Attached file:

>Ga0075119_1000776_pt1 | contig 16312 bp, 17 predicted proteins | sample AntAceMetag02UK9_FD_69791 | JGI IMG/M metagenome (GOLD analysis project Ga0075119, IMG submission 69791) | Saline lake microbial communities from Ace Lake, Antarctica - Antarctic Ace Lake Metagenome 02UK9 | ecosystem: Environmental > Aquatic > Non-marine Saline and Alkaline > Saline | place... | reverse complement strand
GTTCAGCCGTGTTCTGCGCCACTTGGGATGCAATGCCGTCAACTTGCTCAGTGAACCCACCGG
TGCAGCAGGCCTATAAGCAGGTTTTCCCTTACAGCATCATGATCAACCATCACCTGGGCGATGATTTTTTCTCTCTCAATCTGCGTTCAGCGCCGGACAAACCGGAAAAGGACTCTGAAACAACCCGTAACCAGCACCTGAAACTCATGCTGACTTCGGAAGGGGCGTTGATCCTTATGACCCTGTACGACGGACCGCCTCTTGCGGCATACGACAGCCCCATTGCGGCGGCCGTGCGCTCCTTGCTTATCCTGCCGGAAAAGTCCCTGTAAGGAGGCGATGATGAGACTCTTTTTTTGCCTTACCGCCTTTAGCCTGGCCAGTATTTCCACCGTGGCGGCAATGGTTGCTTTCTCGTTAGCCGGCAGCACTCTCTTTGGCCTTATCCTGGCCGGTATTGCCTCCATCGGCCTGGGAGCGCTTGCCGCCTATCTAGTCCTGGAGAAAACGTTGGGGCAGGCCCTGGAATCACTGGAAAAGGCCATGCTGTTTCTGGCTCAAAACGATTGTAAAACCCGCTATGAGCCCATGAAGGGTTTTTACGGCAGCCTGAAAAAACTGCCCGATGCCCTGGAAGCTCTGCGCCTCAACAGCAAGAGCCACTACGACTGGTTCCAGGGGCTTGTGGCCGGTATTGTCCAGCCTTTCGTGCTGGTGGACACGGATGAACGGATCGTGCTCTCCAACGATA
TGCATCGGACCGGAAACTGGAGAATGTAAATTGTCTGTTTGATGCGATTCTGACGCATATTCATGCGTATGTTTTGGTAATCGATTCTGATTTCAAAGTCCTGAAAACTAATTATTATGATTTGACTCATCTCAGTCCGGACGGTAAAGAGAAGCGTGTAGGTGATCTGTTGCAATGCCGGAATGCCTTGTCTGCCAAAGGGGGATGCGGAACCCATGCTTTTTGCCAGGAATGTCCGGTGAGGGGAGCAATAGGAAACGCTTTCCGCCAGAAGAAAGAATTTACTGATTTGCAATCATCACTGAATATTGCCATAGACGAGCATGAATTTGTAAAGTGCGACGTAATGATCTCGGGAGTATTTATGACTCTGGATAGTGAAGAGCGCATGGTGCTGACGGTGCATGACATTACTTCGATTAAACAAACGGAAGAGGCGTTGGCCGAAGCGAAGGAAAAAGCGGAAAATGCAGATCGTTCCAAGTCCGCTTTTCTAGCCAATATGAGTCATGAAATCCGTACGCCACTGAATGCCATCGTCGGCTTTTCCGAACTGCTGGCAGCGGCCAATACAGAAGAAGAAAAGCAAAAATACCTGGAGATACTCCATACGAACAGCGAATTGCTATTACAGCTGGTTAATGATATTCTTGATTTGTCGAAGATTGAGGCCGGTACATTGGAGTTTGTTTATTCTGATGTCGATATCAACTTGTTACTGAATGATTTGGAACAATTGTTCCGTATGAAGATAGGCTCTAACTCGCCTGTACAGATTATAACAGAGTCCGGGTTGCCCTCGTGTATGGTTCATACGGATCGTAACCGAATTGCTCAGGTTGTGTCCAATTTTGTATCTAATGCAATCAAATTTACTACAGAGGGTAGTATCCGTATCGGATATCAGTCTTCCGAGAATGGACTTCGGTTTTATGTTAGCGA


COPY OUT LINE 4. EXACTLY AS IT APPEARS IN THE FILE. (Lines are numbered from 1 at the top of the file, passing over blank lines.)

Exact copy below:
TGCATCGGACCGGAAACTGGAGAATGTAAATTGTCTGTTTGATGCGATTCTGACGCATATTCATGCGTATGTTTTGGTAATCGATTCTGATTTCAAAGTCCTGAAAACTAATTATTATGATTTGACTCATCTCAGTCCGGACGGTAAAGAGAAGCGTGTAGGTGATCTGTTGCAATGCCGGAATGCCTTGTCTGCCAAAGGGGGATGCGGAACCCATGCTTTTTGCCAGGAATGTCCGGTGAGGGGAGCAATAGGAAACGCTTTCCGCCAGAAGAAAGAATTTACTGATTTGCAATCATCACTGAATATTGCCATAGACGAGCATGAATTTGTAAAGTGCGACGTAATGATCTCGGGAGTATTTATGACTCTGGATAGTGAAGAGCGCATGGTGCTGACGGTGCATGACATTACTTCGATTAAACAAACGGAAGAGGCGTTGGCCGAAGCGAAGGAAAAAGCGGAAAATGCAGATCGTTCCAAGTCCGCTTTTCTAGCCAATATGAGTCATGAAATCCGTACGCCACTGAATGCCATCGTCGGCTTTTCCGAACTGCTGGCAGCGGCCAATACAGAAGAAGAAAAGCAAAAATACCTGGAGATACTCCATACGAACAGCGAATTGCTATTACAGCTGGTTAATGATATTCTTGATTTGTCGAAGATTGAGGCCGGTACATTGGAGTTTGTTTATTCTGATGTCGATATCAACTTGTTACTGAATGATTTGGAACAATTGTTCCGTATGAAGATAGGCTCTAACTCGCCTGTACAGATTATAACAGAGTCCGGGTTGCCCTCGTGTATGGTTCATACGGATCGTAACCGAATTGCTCAGGTTGTGTCCAATTTTGTATCTAATGCAATCAAATTTACTACAGAGGGTAGTATCCGTATCGGATATCAGTCTTCCGAGAATGGACTTCGGTTTTATGTTAGCGA